What is environmental simulation testing? Simply put, simulated test environments are all about preparing products for real-world use. This is accomplished by gaining as much testing experience and performance data as early as possible during the products’ lifecycles. Simulated environmental testing usually involves creating artificial environments for test items to determine their expected resilience to their anticipated environments.
A classic example of environmental simulation testing involves testing components for satellites. Components intended for use on satellites face recurring changes between temperature extremes several times per 24-hour period. When components are in direct sunlight, they may reach temperatures up to 120 deg C. When they are in the shadow, they may cool to temperatures of -100 deg C. A satellite which orbits the earth approximately 14 times per day will experience over 50,000 thermal cycles between these extremes in its lifetime! Cycling between extremes tends to change material properties and wear equipment out prematurely.
The components of satellites that take the worst form of thermal cycling abuse are the solar panels. Solar panels are made from many layers of materials and are directly exposed to sunlight. This makes the parts especially susceptible to thermal stresses. Solar panels are also highly important parts since they power the satellite, meaning the life of any given satellite is directly dependent on how long solar panels last while in service. The longer a satellite can last, the more cost-effective its operation.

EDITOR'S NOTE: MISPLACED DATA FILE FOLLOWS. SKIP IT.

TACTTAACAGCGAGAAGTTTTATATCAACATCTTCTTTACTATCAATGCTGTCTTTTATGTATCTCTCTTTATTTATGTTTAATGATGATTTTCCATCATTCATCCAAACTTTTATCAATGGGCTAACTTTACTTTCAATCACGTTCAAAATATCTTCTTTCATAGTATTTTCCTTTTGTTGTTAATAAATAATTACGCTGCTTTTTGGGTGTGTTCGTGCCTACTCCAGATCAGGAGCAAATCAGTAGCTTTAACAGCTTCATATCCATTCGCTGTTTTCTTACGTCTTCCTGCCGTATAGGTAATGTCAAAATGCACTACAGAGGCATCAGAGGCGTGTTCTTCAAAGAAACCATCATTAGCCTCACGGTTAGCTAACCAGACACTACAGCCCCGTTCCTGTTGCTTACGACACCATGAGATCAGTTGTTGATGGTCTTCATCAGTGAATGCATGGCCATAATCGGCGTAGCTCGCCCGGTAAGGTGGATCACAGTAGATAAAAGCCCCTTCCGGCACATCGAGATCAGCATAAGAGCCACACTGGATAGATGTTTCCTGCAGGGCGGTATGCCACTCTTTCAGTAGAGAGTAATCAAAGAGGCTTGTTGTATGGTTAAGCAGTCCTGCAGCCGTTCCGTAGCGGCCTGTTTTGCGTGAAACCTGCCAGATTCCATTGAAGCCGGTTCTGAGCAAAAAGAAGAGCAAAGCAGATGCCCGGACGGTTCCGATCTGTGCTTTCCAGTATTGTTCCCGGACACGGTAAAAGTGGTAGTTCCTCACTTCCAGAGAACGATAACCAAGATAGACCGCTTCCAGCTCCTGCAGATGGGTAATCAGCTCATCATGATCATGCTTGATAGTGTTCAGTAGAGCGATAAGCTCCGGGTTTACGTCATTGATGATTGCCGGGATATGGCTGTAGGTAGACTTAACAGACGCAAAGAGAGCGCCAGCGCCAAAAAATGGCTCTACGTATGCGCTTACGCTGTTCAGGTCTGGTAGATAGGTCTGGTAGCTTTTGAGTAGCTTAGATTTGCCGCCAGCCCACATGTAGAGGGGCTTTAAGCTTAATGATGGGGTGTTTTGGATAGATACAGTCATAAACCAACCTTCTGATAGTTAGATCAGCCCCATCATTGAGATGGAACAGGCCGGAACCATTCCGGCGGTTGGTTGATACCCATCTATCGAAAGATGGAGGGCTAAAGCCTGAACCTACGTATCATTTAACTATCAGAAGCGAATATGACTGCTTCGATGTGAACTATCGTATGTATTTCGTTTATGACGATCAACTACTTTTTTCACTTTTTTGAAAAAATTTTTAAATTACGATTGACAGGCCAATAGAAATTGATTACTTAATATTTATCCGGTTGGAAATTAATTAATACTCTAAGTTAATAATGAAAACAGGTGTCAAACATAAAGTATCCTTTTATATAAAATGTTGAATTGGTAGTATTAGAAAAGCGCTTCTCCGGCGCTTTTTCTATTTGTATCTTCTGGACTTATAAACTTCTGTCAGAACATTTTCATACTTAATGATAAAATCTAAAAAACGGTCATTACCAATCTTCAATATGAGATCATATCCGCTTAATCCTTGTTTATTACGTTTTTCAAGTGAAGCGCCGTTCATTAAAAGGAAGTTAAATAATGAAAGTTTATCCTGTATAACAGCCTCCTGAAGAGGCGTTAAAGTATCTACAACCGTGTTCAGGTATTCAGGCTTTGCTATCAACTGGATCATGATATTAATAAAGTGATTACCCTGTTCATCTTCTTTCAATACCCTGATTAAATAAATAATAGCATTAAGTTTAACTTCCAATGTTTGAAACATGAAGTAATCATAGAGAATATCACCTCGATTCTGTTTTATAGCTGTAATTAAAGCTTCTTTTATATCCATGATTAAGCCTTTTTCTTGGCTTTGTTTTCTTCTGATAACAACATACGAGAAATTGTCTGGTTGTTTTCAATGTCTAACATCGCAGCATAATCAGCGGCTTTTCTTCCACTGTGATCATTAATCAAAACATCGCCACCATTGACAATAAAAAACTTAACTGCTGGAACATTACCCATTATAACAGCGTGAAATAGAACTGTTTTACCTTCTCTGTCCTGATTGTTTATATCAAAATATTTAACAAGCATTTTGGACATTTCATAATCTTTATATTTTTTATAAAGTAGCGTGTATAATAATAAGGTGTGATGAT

In order to predict the anticipated lifetime of solar cells (also known as coupons), NTS has conducted tests on different solar cells to simulate the kind of temperature cycling that would be experienced while in orbit. In one of our tests, we placed some coupons in a chamber with an atmosphere of nitrogen and used a special lamp to heat them up. Followed by heating, we rapidly chilled the nitrogen atmosphere to cool the coupons.
This process was repeated multiple times in rapid succession to simulate about 1.5 times the number of anticipated thermal cycles during a satellite’s lifetime. Some types of coupons survived the test, and others did not. However, our testing helped us confirm the best candidate materials and exclude those that were most likely to fail too early in the satellite’s lifecycle to be acceptable .
Environmental testing sounds simple enough in theory, but there are some real challenges when trying to design a product for its environment. How are engineers supposed to predict how given product designs will perform before they have been in actual service for a certain time period? Without some type of carefully planned environmental testing strategy, designing for the operating environment is educated guesswork at best.